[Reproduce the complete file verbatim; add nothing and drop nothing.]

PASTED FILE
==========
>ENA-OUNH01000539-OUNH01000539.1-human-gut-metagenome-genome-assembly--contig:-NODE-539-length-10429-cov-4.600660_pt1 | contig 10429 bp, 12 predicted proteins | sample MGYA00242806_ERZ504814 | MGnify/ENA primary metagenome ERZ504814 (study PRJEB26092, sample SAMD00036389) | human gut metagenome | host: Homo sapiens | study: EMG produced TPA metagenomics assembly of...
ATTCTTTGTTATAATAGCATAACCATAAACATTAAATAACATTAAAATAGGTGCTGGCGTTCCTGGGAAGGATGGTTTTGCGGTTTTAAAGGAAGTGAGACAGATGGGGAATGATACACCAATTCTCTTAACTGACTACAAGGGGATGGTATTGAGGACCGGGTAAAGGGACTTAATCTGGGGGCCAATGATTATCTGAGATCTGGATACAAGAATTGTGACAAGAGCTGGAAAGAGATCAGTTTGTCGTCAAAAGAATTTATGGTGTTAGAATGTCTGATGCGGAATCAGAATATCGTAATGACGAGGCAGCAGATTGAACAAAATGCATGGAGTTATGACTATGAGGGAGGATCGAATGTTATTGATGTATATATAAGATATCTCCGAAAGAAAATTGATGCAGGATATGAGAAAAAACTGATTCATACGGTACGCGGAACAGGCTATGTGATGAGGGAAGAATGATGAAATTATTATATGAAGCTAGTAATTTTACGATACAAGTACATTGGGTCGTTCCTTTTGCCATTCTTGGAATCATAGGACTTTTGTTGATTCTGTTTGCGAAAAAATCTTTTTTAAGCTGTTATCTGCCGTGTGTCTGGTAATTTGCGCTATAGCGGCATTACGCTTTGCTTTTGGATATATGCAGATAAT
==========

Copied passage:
>ENA-OUNH01000539-OUNH01000539.1-human-gut-metagenome-genome-assembly--contig:-NODE-539-length-10429-cov-4.600660_pt1 | contig 10429 bp, 12 predicted proteins | sample MGYA00242806_ERZ504814 | MGnify/ENA primary metagenome ERZ504814 (study PRJEB26092, sample SAMD00036389) | human gut metagenome | host: Homo sapiens | study: EMG produced TPA metagenomics assembly of...
ATTCTTTGTTATAATAGCATAACCATAAACATTAAATAACATTAAAATAGGTGCTGGCGTTCCTGGGAAGGATGGTTTTGCGGTTTTAAAGGAAGTGAGACAGATGGGGAATGATACACCAATTCTCTTAACTGACTACAAGGGGATGGTATTGAGGACCGGGTAAAGGGACTTAATCTGGGGGCCAATGATTATCTGAGATCTGGATACAAGAATTGTGACAAGAGCTGGAAAGAGATCAGTTTGTCGTCAAAAGAATTTATGGTGTTAGAATGTCTGATGCGGAATCAGAATATCGTAATGACGAGGCAGCAGATTGAACAAAATGCATGGAGTTATGACTATGAGGGAGGATCGAATGTTATTGATGTATATATAAGATATCTCCGAAAGAAAATTGATGCAGGATATGAGAAAAAACTGATTCATACGGTACGCGGAACAGGCTATGTGATGAGGGAAGAATGATGAAATTATTATATGAAGCTAGTAATTTTACGATACAAGTACATTGGGTCGTTCCTTTTGCCATTCTTGGAATCATAGGACTTTTGTTGATTCTGTTTGCGAAAAAATCTTTTTTAAGCTGTTATCTGCCGTGTGTCTGGTAATTTGCGCTATAGCGGCATTACGCTTTGCTTTTGGATATATGCAGATAAT